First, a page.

Last Updated on May 5, 2015, by eNotes Editorial. Word Count: 1538
Chapter 8 (Seefatherheisbigandstrongfatherwillyouplaywithjanefatheris smilingsmilefathersmilesmile)
Aunt Jimmy: the aunt of Cholly’s mother, who had abandoned Cholly right after he was born; raised Cholly herself
Blue Jack: an old man who worked at the feed store with Cholly; he used to entertain Cholly with stories
M’Dear: a respected midwife who also prescribed home remedies for the ladies of the town
O. V.: Aunt Jimmy’s brother
Jake: an older cousin who tries to pick up girls with Cholly
Darlene: Cholly’s first girlfriend
Samson Fuller: Cholly’s father
Cholly was raised by Jimmy, his great aunt. His mother had left him by a railroad track, and when Aunt Jimmy found out about it, she beat Cholly’s mother (her own niece) and took the baby away from her. Aunt Jimmy named Cholly after her own brother, rather than his father, because “ain’t no Samson [Fuller] ever come to no good end.” Cholly had a pleasant childhood and fondly remembered Blue Jack, a man who used to tell him stories while he worked in a feed store. Blue Jack became a father figure to Cholly, which was something that Cholly would appreciate later in life.
Aunt Jimmy died while Cholly was a young adolescent. At the funeral, Cholly meets one of his distant cousins, a fifteen-year-old named Jake. Jake and Cholly decide to look for some girls while the reception is going on, and Cholly meets a young girl named Darlene. Darlene and Cholly go off into the woods and talk with each other. The talking soon turns into kissing, and the two young lovers begin to undress each other. However, two white hunters find them in the grass, and as Cholly begins to pull up his pants, one of the hunters points his gun at him, and orders Cholly to continue, adding that Cholly had better “make it good.” Cholly is unable to do anything because of fear, so he fakes having sex with Darlene, at the same time hating the girl for seeing him like this. The hunters get bored and leave, and Cholly and Darlene also walk home in the rain.
After the incident, Cholly is afraid that Darlene will become pregnant. He cannot even tell Blue Jack about his problems; he feels that the only person who might understand is his real father, since he had also made a girl pregnant and abandoned her. He decides to travel to Macon and find Samson Fuller. After walking from town to town, he finally is far enough away from home to travel without fear, and he takes the next bus to Macon. He finds his father playing craps in an alley, but when he goes up to introduce himself, he realizes that he does not know his mother’s name. Samson Fuller, mistaking him for a messenger sent by another girlfriend, tells him to go away. Cholly walks away and sits down on a sidewalk, trying not to cry. He manages not to cry, but in doing so, he soils his trousers. As he goes down to the river to wash himself, he realizes how much he misses Aunt Jimmy and cries into the night.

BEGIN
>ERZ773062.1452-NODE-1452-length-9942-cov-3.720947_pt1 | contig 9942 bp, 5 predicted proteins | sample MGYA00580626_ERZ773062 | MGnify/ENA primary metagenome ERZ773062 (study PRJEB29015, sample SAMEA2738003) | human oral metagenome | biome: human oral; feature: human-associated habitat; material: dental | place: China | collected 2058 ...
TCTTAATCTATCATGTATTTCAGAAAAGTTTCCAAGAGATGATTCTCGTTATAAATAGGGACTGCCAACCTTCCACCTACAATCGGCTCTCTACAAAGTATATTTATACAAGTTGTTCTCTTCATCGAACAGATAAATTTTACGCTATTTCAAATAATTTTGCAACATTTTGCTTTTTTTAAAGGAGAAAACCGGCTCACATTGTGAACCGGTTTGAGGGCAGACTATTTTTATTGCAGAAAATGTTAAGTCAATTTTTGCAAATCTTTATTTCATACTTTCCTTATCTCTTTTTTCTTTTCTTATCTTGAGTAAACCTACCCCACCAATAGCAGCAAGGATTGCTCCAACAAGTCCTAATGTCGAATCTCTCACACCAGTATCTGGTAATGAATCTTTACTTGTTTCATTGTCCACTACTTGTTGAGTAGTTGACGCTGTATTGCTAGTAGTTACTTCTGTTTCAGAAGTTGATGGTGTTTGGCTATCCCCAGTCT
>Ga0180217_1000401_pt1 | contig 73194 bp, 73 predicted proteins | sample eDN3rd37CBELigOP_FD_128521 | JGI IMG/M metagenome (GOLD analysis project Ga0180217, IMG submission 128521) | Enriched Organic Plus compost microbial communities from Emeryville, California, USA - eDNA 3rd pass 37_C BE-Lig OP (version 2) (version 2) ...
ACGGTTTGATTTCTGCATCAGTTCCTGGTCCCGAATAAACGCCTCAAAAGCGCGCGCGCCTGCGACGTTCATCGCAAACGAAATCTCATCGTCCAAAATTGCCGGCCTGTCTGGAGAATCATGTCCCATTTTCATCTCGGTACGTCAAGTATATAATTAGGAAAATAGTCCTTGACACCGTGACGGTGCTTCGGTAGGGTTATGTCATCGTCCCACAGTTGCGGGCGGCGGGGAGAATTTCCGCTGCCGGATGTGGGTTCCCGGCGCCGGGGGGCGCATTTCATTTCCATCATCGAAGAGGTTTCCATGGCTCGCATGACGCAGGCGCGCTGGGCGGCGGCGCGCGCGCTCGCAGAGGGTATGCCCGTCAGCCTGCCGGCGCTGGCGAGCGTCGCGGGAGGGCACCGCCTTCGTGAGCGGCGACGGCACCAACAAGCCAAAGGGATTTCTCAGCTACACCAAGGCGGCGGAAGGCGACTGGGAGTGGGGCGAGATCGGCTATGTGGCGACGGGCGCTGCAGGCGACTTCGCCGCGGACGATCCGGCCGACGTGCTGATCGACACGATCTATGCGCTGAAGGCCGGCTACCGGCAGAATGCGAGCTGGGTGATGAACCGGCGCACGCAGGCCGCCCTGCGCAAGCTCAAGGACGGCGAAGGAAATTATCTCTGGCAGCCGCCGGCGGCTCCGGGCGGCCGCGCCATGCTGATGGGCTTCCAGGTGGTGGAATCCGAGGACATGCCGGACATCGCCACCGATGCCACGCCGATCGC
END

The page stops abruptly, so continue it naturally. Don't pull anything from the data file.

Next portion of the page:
The next morning, however, he begins a new life in which he need only worry about himself, since his parents are no longer a concern. He leads a dangerous and happy life, full of drunken adventures. Until he meets Pauline Williams, Cholly lives totally for himself. However, once the children come, Cholly is bewildered. Since he had no actual parents, and even those who had loved him left him at an early age, he cannot know how to raise children himself. This makes him feel uncomfortable whenever the children are around because he is unable to “comprehend what such a relationship should be” between parents and their children.
One day, Cholly comes home drunk and finds his daughter washing dishes. He hates himself because he cannot give anything to his daughter, and he hates Pecola because she looks like a whipped girl, who is weak-willed. He is about to be sick when he notices that Pecola is scratching one leg with the bare foot of the other leg. It reminds him of when he first met Pauline. When Pauline did it, Cholly wanted to scratch away the itch himself. He does it once again with Pecola. Pecola is surprised by the way her father touches her and falls on the floor. Cholly catches his daughter and rapes her on the kitchen floor, which causes Pecola to faint.